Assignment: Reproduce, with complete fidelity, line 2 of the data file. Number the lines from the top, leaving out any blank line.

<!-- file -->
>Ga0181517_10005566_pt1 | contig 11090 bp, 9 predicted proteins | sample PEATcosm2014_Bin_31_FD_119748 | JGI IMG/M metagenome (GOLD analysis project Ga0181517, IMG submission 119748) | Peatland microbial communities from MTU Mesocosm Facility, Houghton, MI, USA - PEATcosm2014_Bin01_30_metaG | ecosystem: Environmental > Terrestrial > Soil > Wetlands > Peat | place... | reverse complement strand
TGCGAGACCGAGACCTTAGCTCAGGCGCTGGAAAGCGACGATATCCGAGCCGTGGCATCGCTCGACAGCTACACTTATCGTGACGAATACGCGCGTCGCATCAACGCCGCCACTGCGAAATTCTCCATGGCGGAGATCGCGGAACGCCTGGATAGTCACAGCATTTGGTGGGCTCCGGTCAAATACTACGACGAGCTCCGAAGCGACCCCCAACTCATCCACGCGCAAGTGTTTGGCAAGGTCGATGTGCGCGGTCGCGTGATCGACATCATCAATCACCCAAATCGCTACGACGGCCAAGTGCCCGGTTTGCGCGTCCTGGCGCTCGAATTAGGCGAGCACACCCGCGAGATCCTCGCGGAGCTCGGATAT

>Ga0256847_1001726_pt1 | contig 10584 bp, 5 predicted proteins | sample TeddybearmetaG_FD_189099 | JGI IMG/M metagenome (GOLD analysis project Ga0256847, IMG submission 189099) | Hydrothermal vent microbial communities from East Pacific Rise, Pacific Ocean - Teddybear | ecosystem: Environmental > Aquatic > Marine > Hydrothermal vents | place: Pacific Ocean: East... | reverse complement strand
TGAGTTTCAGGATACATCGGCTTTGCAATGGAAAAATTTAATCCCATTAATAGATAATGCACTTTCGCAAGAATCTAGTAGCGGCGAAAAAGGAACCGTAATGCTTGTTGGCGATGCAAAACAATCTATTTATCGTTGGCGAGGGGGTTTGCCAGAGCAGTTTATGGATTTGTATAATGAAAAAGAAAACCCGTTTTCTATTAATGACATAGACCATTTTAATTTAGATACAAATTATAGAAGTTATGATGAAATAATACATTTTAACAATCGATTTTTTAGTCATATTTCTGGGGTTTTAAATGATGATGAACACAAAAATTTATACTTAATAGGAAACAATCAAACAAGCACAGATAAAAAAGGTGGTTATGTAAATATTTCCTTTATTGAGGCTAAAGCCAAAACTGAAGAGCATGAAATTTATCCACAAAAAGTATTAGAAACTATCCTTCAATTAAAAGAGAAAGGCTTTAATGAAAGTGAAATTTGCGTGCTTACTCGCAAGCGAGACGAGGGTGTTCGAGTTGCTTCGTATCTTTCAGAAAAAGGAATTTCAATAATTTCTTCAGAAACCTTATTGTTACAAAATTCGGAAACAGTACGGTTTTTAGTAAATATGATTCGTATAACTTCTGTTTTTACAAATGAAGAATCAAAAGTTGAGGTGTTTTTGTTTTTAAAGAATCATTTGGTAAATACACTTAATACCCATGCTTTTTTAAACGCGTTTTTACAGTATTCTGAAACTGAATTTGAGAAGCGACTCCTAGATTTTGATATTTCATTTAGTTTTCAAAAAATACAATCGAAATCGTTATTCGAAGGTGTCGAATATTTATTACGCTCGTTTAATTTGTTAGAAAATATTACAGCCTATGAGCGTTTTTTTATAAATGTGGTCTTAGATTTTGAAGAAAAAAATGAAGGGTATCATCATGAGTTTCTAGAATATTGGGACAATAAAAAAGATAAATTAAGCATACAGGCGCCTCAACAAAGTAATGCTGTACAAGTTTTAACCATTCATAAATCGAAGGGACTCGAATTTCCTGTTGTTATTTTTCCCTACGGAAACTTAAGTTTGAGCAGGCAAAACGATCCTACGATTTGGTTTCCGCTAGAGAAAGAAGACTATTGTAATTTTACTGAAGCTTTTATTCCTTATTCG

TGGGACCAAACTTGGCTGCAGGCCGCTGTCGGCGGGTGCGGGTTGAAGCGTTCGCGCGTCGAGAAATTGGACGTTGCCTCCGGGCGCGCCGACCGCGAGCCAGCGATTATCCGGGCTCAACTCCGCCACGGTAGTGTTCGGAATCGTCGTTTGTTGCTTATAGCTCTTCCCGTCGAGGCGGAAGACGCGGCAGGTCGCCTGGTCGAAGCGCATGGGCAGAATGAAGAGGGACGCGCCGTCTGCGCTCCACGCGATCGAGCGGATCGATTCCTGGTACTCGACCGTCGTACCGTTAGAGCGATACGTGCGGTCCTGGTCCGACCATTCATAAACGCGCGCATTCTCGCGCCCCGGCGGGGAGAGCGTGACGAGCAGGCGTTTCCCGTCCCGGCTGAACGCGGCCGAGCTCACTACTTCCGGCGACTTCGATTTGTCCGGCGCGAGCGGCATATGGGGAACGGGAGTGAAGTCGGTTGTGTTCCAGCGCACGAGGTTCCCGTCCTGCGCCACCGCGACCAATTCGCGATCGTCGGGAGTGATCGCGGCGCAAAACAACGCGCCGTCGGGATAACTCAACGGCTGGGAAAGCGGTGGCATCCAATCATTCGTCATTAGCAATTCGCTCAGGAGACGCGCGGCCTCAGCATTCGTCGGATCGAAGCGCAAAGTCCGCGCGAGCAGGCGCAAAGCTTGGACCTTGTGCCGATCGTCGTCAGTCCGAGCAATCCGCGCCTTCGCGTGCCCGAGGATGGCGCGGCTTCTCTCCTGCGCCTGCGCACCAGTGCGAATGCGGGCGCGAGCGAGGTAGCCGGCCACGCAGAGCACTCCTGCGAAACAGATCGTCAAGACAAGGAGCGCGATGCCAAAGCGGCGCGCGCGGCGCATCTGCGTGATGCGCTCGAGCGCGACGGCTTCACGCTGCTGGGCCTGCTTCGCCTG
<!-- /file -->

TGCGAGACCGAGACCTTAGCTCAGGCGCTGGAAAGCGACGATATCCGAGCCGTGGCATCGCTCGACAGCTACACTTATCGTGACGAATACGCGCGTCGCATCAACGCCGCCACTGCGAAATTCTCCATGGCGGAGATCGCGGAACGCCTGGATAGTCACAGCATTTGGTGGGCTCCGGTCAAATACTACGACGAGCTCCGAAGCGACCCCCAACTCATCCACGCGCAAGTGTTTGGCAAGGTCGATGTGCGCGGTCGCGTGATCGACATCATCAATCACCCAAATCGCTACGACGGCCAAGTGCCCGGTTTGCGCGTCCTGGCGCTCGAATTAGGCGAGCACACCCGCGAGATCCTCGCGGAGCTCGGATAT